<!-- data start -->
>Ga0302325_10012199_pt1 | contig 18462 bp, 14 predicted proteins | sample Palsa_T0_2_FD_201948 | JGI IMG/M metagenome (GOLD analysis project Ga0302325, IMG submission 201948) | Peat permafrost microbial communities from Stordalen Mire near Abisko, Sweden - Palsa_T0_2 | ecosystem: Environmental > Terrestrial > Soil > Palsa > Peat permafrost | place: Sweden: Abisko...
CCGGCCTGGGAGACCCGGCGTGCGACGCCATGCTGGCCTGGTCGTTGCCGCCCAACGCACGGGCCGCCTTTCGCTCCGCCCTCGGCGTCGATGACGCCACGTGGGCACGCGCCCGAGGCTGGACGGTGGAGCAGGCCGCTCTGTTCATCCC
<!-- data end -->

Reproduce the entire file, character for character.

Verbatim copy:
>Ga0302325_10012199_pt1 | contig 18462 bp, 14 predicted proteins | sample Palsa_T0_2_FD_201948 | JGI IMG/M metagenome (GOLD analysis project Ga0302325, IMG submission 201948) | Peat permafrost microbial communities from Stordalen Mire near Abisko, Sweden - Palsa_T0_2 | ecosystem: Environmental > Terrestrial > Soil > Palsa > Peat permafrost | place: Sweden: Abisko...
CCGGCCTGGGAGACCCGGCGTGCGACGCCATGCTGGCCTGGTCGTTGCCGCCCAACGCACGGGCCGCCTTTCGCTCCGCCCTCGGCGTCGATGACGCCACGTGGGCACGCGCCCGAGGCTGGACGGTGGAGCAGGCCGCTCTGTTCATCCC